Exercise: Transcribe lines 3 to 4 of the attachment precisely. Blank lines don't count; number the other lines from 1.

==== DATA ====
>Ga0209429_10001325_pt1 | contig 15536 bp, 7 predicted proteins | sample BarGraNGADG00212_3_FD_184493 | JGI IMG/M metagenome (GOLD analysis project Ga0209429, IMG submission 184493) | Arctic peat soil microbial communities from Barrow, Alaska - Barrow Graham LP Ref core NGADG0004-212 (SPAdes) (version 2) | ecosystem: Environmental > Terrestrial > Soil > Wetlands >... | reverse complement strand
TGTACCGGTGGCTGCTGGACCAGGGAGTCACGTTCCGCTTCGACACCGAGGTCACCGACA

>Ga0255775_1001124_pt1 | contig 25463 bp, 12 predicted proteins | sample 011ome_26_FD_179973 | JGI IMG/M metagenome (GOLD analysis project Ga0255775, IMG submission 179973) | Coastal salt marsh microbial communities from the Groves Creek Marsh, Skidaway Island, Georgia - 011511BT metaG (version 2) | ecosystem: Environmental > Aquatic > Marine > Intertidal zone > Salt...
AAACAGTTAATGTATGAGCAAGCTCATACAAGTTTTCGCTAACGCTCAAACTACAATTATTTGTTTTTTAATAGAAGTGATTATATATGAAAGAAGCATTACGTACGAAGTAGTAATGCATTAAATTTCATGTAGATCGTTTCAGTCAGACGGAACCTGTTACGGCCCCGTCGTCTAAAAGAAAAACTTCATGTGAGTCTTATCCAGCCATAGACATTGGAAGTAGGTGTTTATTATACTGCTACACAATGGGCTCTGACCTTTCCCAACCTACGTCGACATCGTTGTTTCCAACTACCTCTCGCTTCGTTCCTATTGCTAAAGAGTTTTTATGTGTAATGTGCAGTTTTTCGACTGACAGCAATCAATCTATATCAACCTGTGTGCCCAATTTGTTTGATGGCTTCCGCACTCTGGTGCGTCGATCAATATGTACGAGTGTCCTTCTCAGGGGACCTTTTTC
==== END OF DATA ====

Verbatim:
>Ga0255775_1001124_pt1 | contig 25463 bp, 12 predicted proteins | sample 011ome_26_FD_179973 | JGI IMG/M metagenome (GOLD analysis project Ga0255775, IMG submission 179973) | Coastal salt marsh microbial communities from the Groves Creek Marsh, Skidaway Island, Georgia - 011511BT metaG (version 2) | ecosystem: Environmental > Aquatic > Marine > Intertidal zone > Salt...
AAACAGTTAATGTATGAGCAAGCTCATACAAGTTTTCGCTAACGCTCAAACTACAATTATTTGTTTTTTAATAGAAGTGATTATATATGAAAGAAGCATTACGTACGAAGTAGTAATGCATTAAATTTCATGTAGATCGTTTCAGTCAGACGGAACCTGTTACGGCCCCGTCGTCTAAAAGAAAAACTTCATGTGAGTCTTATCCAGCCATAGACATTGGAAGTAGGTGTTTATTATACTGCTACACAATGGGCTCTGACCTTTCCCAACCTACGTCGACATCGTTGTTTCCAACTACCTCTCGCTTCGTTCCTATTGCTAAAGAGTTTTTATGTGTAATGTGCAGTTTTTCGACTGACAGCAATCAATCTATATCAACCTGTGTGCCCAATTTGTTTGATGGCTTCCGCACTCTGGTGCGTCGATCAATATGTACGAGTGTCCTTCTCAGGGGACCTTTTTC